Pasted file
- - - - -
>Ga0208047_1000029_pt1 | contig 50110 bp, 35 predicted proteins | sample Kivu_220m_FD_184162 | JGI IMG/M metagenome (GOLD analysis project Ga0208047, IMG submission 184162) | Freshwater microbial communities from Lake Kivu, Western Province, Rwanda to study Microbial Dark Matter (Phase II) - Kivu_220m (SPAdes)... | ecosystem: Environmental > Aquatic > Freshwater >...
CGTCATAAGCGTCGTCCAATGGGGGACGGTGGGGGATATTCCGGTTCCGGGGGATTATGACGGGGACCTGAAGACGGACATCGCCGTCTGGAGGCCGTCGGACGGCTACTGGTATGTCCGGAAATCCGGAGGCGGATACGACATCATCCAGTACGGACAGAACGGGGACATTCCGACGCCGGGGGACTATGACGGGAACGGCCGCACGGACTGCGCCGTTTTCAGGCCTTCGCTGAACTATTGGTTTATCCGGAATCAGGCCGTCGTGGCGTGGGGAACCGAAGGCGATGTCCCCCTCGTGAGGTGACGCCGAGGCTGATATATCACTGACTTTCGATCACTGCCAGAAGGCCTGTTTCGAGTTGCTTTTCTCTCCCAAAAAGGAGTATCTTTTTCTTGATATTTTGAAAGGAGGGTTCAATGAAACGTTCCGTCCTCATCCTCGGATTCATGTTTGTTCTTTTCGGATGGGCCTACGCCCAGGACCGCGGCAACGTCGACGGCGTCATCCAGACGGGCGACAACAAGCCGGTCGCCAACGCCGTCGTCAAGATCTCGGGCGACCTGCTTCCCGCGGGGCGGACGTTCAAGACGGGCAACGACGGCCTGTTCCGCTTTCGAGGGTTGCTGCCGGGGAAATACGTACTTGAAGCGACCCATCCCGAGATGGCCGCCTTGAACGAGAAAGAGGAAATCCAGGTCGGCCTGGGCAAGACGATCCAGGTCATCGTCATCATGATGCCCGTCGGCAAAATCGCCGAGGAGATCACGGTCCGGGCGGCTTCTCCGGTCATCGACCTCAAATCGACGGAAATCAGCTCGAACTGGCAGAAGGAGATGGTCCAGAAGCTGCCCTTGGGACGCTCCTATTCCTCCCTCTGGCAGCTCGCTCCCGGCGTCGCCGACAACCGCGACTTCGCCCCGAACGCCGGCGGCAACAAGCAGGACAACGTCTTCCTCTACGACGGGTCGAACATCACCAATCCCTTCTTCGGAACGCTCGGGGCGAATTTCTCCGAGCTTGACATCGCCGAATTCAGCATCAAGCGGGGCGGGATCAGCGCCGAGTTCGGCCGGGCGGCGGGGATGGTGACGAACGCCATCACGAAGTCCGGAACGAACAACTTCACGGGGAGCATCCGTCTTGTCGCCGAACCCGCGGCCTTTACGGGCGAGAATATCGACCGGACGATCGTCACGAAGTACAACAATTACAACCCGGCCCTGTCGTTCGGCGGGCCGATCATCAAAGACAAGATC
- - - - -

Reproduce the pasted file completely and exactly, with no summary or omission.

>Ga0208047_1000029_pt1 | contig 50110 bp, 35 predicted proteins | sample Kivu_220m_FD_184162 | JGI IMG/M metagenome (GOLD analysis project Ga0208047, IMG submission 184162) | Freshwater microbial communities from Lake Kivu, Western Province, Rwanda to study Microbial Dark Matter (Phase II) - Kivu_220m (SPAdes)... | ecosystem: Environmental > Aquatic > Freshwater >...
CGTCATAAGCGTCGTCCAATGGGGGACGGTGGGGGATATTCCGGTTCCGGGGGATTATGACGGGGACCTGAAGACGGACATCGCCGTCTGGAGGCCGTCGGACGGCTACTGGTATGTCCGGAAATCCGGAGGCGGATACGACATCATCCAGTACGGACAGAACGGGGACATTCCGACGCCGGGGGACTATGACGGGAACGGCCGCACGGACTGCGCCGTTTTCAGGCCTTCGCTGAACTATTGGTTTATCCGGAATCAGGCCGTCGTGGCGTGGGGAACCGAAGGCGATGTCCCCCTCGTGAGGTGACGCCGAGGCTGATATATCACTGACTTTCGATCACTGCCAGAAGGCCTGTTTCGAGTTGCTTTTCTCTCCCAAAAAGGAGTATCTTTTTCTTGATATTTTGAAAGGAGGGTTCAATGAAACGTTCCGTCCTCATCCTCGGATTCATGTTTGTTCTTTTCGGATGGGCCTACGCCCAGGACCGCGGCAACGTCGACGGCGTCATCCAGACGGGCGACAACAAGCCGGTCGCCAACGCCGTCGTCAAGATCTCGGGCGACCTGCTTCCCGCGGGGCGGACGTTCAAGACGGGCAACGACGGCCTGTTCCGCTTTCGAGGGTTGCTGCCGGGGAAATACGTACTTGAAGCGACCCATCCCGAGATGGCCGCCTTGAACGAGAAAGAGGAAATCCAGGTCGGCCTGGGCAAGACGATCCAGGTCATCGTCATCATGATGCCCGTCGGCAAAATCGCCGAGGAGATCACGGTCCGGGCGGCTTCTCCGGTCATCGACCTCAAATCGACGGAAATCAGCTCGAACTGGCAGAAGGAGATGGTCCAGAAGCTGCCCTTGGGACGCTCCTATTCCTCCCTCTGGCAGCTCGCTCCCGGCGTCGCCGACAACCGCGACTTCGCCCCGAACGCCGGCGGCAACAAGCAGGACAACGTCTTCCTCTACGACGGGTCGAACATCACCAATCCCTTCTTCGGAACGCTCGGGGCGAATTTCTCCGAGCTTGACATCGCCGAATTCAGCATCAAGCGGGGCGGGATCAGCGCCGAGTTCGGCCGGGCGGCGGGGATGGTGACGAACGCCATCACGAAGTCCGGAACGAACAACTTCACGGGGAGCATCCGTCTTGTCGCCGAACCCGCGGCCTTTACGGGCGAGAATATCGACCGGACGATCGTCACGAAGTACAACAATTACAACCCGGCCCTGTCGTTCGGCGGGCCGATCATCAAAGACAAGATC